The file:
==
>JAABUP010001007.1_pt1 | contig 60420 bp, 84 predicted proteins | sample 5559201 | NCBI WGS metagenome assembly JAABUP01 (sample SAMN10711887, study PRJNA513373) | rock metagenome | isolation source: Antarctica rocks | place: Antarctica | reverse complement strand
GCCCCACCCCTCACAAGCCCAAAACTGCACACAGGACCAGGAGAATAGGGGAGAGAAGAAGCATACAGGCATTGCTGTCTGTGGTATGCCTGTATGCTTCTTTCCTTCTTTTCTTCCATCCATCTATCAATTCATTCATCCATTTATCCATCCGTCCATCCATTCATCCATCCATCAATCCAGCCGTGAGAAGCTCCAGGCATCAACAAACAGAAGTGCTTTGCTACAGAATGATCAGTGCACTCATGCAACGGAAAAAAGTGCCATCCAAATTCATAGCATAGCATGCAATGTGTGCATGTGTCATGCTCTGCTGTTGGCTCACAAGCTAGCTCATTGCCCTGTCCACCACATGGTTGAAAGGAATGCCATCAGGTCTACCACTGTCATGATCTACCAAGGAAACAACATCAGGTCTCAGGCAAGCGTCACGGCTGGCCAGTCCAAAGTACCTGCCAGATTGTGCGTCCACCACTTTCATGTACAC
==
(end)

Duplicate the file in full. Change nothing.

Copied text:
>JAABUP010001007.1_pt1 | contig 60420 bp, 84 predicted proteins | sample 5559201 | NCBI WGS metagenome assembly JAABUP01 (sample SAMN10711887, study PRJNA513373) | rock metagenome | isolation source: Antarctica rocks | place: Antarctica | reverse complement strand
GCCCCACCCCTCACAAGCCCAAAACTGCACACAGGACCAGGAGAATAGGGGAGAGAAGAAGCATACAGGCATTGCTGTCTGTGGTATGCCTGTATGCTTCTTTCCTTCTTTTCTTCCATCCATCTATCAATTCATTCATCCATTTATCCATCCGTCCATCCATTCATCCATCCATCAATCCAGCCGTGAGAAGCTCCAGGCATCAACAAACAGAAGTGCTTTGCTACAGAATGATCAGTGCACTCATGCAACGGAAAAAAGTGCCATCCAAATTCATAGCATAGCATGCAATGTGTGCATGTGTCATGCTCTGCTGTTGGCTCACAAGCTAGCTCATTGCCCTGTCCACCACATGGTTGAAAGGAATGCCATCAGGTCTACCACTGTCATGATCTACCAAGGAAACAACATCAGGTCTCAGGCAAGCGTCACGGCTGGCCAGTCCAAAGTACCTGCCAGATTGTGCGTCCACCACTTTCATGTACAC